We are so excited that this week’s NC Food Blog installment also introduces you to our new online exhibits feature!
This exhibition introduces the history and process of Chicken and Pastry making through both written and visual documentation. From our fieldwork archives, Edith Green of Columbus County, North Carolina, is pictured teaching NC Folk fieldworker Anna Scott her traditional recipe as photographed by Christopher Fowler. For the online exhibition, author Frances Dowell contributed an accompanying essay about this traditional dish. These collaborations are just one example of what is possible when we have the resources to put into our existing archive online. We hope it is just the beginning!
Click to read and enjoy Chicken and Pastry, or What Have You or any of our other online exhibits.
Our starting online exhibits have been curated by Trista Porter, who explains a little more about it here:
“Chicken and Pastry, or What Have You” is part of the North Carolina Folklife Institute’s new series of online exhibitions—available through the recently updated online archive . Other exhibitions include “Gordon’s Net Works” and “The East Arcadia Blue Monday Shad Fry, 2013,” both of which feature photographs, information, and resources gathered through a 2013 survey of Bladen, Brunswick, and Columbus counties. The survey consisted of photographing, interviewing, and documenting a variety of people and communities in the southeastern part of North Carolina, and the art, craft, music, and food traditions—to name a few—that they have preserved for decades.
This online exhibition format transforms material from the online archive by including detailed information, largely gathered through interviews with the subjects of the photographs. Online exhibitions allow this invaluable information to be distributed into the world at a quicker pace and in a widely accessible and permanent format—significant for those who are unable to travel to attend a physical exhibition, or who need the information for research purposes. In addition to photographs and information, we have provided extra resources about the exhibited subjects when available.
Other photographs and information from the 2013 survey can be found in the Bladen, Brunswick, Columbus (BBC) County Collection, located in the online archive. This archive, consisting of individual items, collections, and online exhibitions featuring specific people, groups, shops, or traditional practices, is an ongoing project. It is our hope that the online archive would increase the awareness and accessibility of folklife traditions from all areas of North Carolina through a greater Internet presence in our increasingly digital era. By making resources such as photographs available in an online format, they can be used by anyone for research purposes, while also increasing both Internet and physical traffic for the documented people, communities, and businesses.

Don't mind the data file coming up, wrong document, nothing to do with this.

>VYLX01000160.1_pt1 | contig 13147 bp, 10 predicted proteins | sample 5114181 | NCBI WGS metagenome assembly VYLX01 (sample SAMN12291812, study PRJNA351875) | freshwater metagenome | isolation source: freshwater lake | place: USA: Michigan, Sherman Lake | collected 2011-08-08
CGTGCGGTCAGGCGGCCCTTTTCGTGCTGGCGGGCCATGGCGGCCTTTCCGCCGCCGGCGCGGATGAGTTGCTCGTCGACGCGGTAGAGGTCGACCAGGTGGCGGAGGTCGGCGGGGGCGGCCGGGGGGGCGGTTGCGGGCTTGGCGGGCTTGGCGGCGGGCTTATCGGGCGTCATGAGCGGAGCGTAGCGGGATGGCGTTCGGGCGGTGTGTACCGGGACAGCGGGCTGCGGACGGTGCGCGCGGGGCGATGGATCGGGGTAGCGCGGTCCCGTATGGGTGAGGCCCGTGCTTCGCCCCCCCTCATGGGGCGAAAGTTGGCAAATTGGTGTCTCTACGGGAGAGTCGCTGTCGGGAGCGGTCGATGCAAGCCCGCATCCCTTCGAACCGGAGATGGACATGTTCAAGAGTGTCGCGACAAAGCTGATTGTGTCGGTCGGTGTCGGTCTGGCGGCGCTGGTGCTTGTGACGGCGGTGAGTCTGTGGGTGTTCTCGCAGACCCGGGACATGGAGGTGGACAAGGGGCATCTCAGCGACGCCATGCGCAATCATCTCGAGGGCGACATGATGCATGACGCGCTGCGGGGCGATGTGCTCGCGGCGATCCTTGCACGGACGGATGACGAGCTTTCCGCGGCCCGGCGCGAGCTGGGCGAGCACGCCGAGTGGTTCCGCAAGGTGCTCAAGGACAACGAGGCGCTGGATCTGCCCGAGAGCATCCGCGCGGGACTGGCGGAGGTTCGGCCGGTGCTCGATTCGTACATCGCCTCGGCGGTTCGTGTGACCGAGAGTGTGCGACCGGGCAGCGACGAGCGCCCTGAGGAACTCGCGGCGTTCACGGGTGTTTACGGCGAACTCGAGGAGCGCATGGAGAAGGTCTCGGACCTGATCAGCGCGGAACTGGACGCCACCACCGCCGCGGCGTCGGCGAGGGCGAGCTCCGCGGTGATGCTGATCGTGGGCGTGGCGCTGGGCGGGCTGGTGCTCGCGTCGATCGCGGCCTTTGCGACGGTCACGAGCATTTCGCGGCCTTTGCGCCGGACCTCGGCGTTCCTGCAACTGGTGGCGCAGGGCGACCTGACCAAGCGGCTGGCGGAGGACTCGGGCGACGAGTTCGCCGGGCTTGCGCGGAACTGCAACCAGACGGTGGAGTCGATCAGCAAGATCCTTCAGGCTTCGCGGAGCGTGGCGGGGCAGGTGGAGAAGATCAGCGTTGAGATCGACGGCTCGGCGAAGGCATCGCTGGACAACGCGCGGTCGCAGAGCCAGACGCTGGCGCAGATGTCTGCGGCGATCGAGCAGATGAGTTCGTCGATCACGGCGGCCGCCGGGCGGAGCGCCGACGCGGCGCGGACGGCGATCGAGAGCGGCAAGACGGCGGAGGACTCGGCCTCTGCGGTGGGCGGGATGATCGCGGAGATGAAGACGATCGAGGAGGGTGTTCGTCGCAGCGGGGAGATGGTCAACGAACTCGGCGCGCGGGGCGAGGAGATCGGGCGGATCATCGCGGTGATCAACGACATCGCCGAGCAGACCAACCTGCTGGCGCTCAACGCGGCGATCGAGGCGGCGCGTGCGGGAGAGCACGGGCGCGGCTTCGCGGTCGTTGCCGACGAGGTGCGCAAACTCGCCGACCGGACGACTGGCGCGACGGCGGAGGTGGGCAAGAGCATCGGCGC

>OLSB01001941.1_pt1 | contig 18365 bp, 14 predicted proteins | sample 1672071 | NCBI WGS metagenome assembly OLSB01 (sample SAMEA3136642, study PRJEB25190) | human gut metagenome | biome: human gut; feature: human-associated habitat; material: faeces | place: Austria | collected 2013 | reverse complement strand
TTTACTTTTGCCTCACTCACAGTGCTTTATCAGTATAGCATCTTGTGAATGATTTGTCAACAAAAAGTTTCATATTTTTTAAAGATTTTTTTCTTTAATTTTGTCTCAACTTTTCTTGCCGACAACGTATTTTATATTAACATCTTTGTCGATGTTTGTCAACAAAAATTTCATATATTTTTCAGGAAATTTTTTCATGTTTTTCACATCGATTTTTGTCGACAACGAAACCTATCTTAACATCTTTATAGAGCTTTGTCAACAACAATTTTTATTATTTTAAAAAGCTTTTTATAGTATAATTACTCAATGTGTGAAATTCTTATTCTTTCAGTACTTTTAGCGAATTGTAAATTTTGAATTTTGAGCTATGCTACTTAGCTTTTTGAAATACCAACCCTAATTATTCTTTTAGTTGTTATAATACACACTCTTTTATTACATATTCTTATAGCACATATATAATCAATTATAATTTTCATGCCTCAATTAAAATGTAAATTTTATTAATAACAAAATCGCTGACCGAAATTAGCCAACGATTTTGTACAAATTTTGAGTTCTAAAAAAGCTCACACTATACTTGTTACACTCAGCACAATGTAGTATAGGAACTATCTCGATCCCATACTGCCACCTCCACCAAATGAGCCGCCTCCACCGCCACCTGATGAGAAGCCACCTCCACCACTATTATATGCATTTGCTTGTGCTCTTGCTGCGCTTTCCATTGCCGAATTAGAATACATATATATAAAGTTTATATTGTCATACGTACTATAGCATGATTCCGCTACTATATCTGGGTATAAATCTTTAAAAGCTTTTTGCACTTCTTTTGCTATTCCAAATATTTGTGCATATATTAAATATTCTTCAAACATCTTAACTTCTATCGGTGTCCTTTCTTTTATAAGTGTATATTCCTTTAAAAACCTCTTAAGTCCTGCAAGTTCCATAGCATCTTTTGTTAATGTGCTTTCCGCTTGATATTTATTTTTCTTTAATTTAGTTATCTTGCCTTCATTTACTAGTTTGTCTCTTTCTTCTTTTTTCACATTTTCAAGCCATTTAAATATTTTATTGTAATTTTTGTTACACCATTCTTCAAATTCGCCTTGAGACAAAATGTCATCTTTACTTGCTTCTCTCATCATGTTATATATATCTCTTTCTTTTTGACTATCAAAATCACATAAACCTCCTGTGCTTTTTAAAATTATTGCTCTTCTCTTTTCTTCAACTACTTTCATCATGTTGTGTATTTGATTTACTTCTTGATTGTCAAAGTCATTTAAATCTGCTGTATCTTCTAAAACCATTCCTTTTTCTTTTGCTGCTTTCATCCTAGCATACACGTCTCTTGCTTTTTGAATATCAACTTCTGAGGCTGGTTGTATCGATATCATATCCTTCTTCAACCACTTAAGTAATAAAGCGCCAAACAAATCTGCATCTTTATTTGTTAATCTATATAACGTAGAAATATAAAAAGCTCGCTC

You can browse the archives according to topics, people, and places by clicking “Browse by Tag” under “Browse Items,” or you can search for specific people and topics by clicking “Search Items.” The online archive currently includes photographs by Christopher Fowler from the Bladen, Brunswick, and Columbus (BBC) County survey, but it will continue growing to include a larger variety of photographs, videos, interviews, and information about any aspects of folklife from around the state.
Stay tuned for updates and additions to the online archive. For more information or access to photographs with higher resolution, contact email@example.com.
Thompson Bobbi says
Love the Chicken pastry article and I can testify to the delicious dish firsthand!
Bonita Pomeroy says
I totally agree with Bobbi’s comment… Aunt Edith makes the best pastry around….